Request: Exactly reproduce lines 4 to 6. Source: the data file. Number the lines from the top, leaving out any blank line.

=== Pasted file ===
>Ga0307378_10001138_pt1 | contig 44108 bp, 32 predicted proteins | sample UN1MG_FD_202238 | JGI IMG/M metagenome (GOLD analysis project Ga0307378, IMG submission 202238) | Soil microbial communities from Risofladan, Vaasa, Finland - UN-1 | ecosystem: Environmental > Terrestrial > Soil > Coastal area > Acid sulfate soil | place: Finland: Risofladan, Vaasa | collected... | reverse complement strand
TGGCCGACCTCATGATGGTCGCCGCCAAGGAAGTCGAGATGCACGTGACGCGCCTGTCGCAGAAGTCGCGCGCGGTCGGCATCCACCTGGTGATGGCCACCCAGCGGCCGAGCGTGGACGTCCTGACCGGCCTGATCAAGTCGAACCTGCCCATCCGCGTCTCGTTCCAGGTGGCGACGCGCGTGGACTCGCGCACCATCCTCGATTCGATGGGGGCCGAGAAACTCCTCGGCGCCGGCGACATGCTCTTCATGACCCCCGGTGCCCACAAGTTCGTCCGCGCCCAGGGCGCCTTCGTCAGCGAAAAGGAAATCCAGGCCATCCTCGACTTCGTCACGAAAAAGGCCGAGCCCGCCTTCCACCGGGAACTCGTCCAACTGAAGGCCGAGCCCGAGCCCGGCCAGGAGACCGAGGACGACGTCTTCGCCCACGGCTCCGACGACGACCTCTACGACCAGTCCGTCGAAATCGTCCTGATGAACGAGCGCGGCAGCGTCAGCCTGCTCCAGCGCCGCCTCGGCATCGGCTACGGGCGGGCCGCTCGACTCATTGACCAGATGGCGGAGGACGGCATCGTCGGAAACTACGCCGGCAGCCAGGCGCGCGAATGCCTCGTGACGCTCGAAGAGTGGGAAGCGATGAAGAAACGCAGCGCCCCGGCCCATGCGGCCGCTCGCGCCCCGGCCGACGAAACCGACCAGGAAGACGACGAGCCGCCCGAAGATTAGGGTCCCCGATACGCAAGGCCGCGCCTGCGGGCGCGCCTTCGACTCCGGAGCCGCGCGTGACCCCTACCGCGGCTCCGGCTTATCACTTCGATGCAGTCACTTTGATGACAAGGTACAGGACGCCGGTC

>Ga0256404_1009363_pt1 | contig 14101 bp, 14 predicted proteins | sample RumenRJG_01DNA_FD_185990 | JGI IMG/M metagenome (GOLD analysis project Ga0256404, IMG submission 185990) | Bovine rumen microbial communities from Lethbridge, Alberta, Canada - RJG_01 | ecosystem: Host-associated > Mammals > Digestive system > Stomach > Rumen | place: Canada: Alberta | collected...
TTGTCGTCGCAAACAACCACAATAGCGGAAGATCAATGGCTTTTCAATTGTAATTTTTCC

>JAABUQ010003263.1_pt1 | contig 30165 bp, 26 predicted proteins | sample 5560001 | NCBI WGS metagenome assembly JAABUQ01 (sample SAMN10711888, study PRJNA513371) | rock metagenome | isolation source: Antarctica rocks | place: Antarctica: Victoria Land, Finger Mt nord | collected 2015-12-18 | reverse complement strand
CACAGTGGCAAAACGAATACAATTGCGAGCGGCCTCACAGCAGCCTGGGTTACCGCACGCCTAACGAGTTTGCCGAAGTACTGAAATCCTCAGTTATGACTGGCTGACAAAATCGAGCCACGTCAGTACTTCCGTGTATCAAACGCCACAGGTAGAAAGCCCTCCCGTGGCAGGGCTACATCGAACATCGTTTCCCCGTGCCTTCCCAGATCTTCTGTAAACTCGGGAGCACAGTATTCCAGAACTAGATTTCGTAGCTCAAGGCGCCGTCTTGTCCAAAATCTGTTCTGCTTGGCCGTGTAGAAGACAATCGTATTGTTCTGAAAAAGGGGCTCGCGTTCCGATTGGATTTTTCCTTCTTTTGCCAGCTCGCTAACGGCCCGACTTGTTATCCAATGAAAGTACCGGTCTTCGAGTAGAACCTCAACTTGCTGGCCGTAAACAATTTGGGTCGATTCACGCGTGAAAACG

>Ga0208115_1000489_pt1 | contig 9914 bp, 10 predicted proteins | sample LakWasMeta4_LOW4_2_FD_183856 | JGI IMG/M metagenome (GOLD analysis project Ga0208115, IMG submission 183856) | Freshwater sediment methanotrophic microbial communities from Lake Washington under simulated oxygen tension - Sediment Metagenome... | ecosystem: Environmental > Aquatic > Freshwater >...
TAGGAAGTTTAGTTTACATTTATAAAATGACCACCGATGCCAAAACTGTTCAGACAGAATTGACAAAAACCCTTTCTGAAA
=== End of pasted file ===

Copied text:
TTGTCGTCGCAAACAACCACAATAGCGGAAGATCAATGGCTTTTCAATTGTAATTTTTCC

>JAABUQ010003263.1_pt1 | contig 30165 bp, 26 predicted proteins | sample 5560001 | NCBI WGS metagenome assembly JAABUQ01 (sample SAMN10711888, study PRJNA513371) | rock metagenome | isolation source: Antarctica rocks | place: Antarctica: Victoria Land, Finger Mt nord | collected 2015-12-18 | reverse complement strand
CACAGTGGCAAAACGAATACAATTGCGAGCGGCCTCACAGCAGCCTGGGTTACCGCACGCCTAACGAGTTTGCCGAAGTACTGAAATCCTCAGTTATGACTGGCTGACAAAATCGAGCCACGTCAGTACTTCCGTGTATCAAACGCCACAGGTAGAAAGCCCTCCCGTGGCAGGGCTACATCGAACATCGTTTCCCCGTGCCTTCCCAGATCTTCTGTAAACTCGGGAGCACAGTATTCCAGAACTAGATTTCGTAGCTCAAGGCGCCGTCTTGTCCAAAATCTGTTCTGCTTGGCCGTGTAGAAGACAATCGTATTGTTCTGAAAAAGGGGCTCGCGTTCCGATTGGATTTTTCCTTCTTTTGCCAGCTCGCTAACGGCCCGACTTGTTATCCAATGAAAGTACCGGTCTTCGAGTAGAACCTCAACTTGCTGGCCGTAAACAATTTGGGTCGATTCACGCGTGAAAACG